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Cascade! Winter 2011
Course Catalog

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A735: Perspectives on "Art"
Teachers: Bruno Cabral

The word “art” is surrounded by controversy. Huge debates ensue whenever things like graffiti, propaganda posters or furniture get called “art”. A lot of the time, visiting a museum is not only about looking at pretty things, but also about getting a subtle lesson in what should be pretty. In this class we will explore these issues by looking at different works of art from various periods in history and asking the question “Is this art?” in relationship to aesthetics, politics and history. Through discussion and “show and tell” this class will help you develop an appreciation for the variety of issues that are at play whenever the word “art” is used. By the end of the class you should come away with a couple of concepts that will help you appreciate art, as well as make it.

A739: Chicago as Cosmos: Considering the Windy City from an Ecological Perspective.
Teachers: Lindsey McQuilkin

Get to know Chicago beyond the cement. What did Chicago look like two hundred years ago? How about 15,000 years ago? What plants, fungi and animals can currently be found living in the Windy City? This course will explore the natural history of Chicago and its current state as an ecological region through discussions, brief readings, and hands on observations and activities. Each student will learn how to keep a "field journal" and how to ask questions that interest them about their environment. 

A737: Human Rights.
Teachers: Julia Clemons

‘Human rights’ includes a whole range of topics. It can be international. It can be local. It can be personal. It also means a lot for everyone—that’s why people talk about it all the time and the news reports about it everyday. In this class, you will learn and think about what kind of rights we have as a human being, and what kind of problems we encounter regarding our rights. Not only will we learn about the basics of rights, but we will also engage in discussions of how we can solve such issues by analyzing different situations and weighing the various consequences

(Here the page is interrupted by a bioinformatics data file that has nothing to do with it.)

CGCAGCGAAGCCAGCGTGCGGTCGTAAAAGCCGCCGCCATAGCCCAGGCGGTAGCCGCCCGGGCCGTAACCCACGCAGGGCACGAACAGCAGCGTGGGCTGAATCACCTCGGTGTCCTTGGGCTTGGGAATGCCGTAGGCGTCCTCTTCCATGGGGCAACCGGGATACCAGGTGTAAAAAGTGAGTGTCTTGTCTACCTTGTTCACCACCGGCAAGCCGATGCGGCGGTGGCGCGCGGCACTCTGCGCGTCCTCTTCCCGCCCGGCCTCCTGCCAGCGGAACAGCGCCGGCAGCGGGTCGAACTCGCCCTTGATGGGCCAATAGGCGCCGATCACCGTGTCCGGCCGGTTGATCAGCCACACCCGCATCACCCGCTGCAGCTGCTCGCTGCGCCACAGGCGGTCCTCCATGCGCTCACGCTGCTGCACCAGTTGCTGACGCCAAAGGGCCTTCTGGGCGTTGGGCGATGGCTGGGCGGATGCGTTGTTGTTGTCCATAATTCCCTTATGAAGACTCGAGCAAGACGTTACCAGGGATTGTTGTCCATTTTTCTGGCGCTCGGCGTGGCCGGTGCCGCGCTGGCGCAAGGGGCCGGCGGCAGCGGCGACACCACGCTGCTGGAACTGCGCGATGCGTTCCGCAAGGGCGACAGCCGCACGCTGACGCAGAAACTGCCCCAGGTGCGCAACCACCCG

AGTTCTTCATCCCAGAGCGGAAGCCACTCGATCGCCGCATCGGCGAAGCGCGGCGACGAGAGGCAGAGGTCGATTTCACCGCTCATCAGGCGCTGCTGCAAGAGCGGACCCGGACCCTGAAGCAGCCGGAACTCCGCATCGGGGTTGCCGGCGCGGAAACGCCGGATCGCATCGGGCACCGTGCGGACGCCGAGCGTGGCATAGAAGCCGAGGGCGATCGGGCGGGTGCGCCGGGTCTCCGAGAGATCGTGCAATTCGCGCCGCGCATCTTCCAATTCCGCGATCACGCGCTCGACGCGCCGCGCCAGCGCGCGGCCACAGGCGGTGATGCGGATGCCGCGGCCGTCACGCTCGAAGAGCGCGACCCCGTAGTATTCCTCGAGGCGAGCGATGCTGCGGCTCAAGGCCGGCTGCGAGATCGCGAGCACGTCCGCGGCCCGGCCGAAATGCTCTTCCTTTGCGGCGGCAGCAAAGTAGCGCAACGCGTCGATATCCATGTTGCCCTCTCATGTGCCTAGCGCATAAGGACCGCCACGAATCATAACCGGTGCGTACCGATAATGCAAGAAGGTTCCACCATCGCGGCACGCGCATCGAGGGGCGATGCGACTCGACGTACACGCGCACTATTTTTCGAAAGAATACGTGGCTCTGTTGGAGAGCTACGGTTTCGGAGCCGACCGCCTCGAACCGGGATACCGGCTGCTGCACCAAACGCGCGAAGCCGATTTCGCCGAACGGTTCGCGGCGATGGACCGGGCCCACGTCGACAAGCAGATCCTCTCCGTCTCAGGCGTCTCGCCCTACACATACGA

involved. Come join if you want to discover how politicization of municipal garbage collection in Jerusalem can be relevant to your life!

A730: Self-Defense: Conflict Resolution and Martial Arts in the Modern World.

There are many martial art systems in the world, but when it comes to personal protection in a modern, urban environment, the Israeli Martial Arts stand out. As one of the most effective, intuitive, and comprehensive self-defense systems in the world, Krav Maga trains practitioners to avoid, prevent, and resolve conflicts. In this class, you will learn a number of basic martial arts techniques and defenses against various attacks (such as chokes and tackles). You will also learn theories about non-violent conflict resolution, and how you, as a martial artist, should understand your responsibilities and rights in self-defense. No prior martial art or athletic experience is required, and whether you have taken martial arts before or have never tried one out, you will be at home in this class. Everyone can learn self-defense techniques, and this class will give you tools to protect yourself, your family, and members of your community.

A734: Experimenting with Poetry
Teachers: Gabriel Kalal

When poets are writing poems, what are they trying to do? Why do they use poetic devices? Why is the structure so important? In this class, we will explore some of the tools that poets use to convey their messages, and how we can manipulate those tools to express different things to our readers. We will start each class by talking about a technique, then we will see how poets use it, and finally we will try to apply that technique to our own writing. In-class readings will range from sonnets to modern song lyrics. We will focus on techniques including figurative language, sound, line, and form.

A740: Psychology in Film & Literature: The Psychology Underlying Stephanie Meyer's Twilight Series
Teachers: Liz Majka, Jessica Sim

Most people are easy to read.
– Edward Cullen

Like many of you, social psychologists have an irresistible urge to explain and predict social behavior. Unlike the common misconception, however, psychologists cannot read minds. Rather, we use systematic observation and experimentation to test ideas about how people think about, influence, and relate to one another. What then can a love story between a teenage girl and a vampire tell us about human nature? Why has Twilight become such a pop culture phenomenon? Over the course of five classes, we will explore the first book of the series and its film adaptation to introduce how the research and the theories of social psychology can be applied to real life. Together, we will seek to unravel the nature and causes of behavior – the mystique of love and hate, the riddle of stereotypes and prejudice, and other situations that we encounter virtually everyday in all walks of life.

A733: World Religions

Do you believe in God? (or Gods?) Are you interested in what other people believe in and how their religions work? This course will focus on studying religion in an academic perspective—how the major world religions work, how they are similar/different and just how diverse religion is in our world. As a class, we will engage in an open discussion about the functionality of our belief systems and try to understand why differences occur and how they represent religious people as individuals. There will be guest speakers who will also share their religions and their experiences!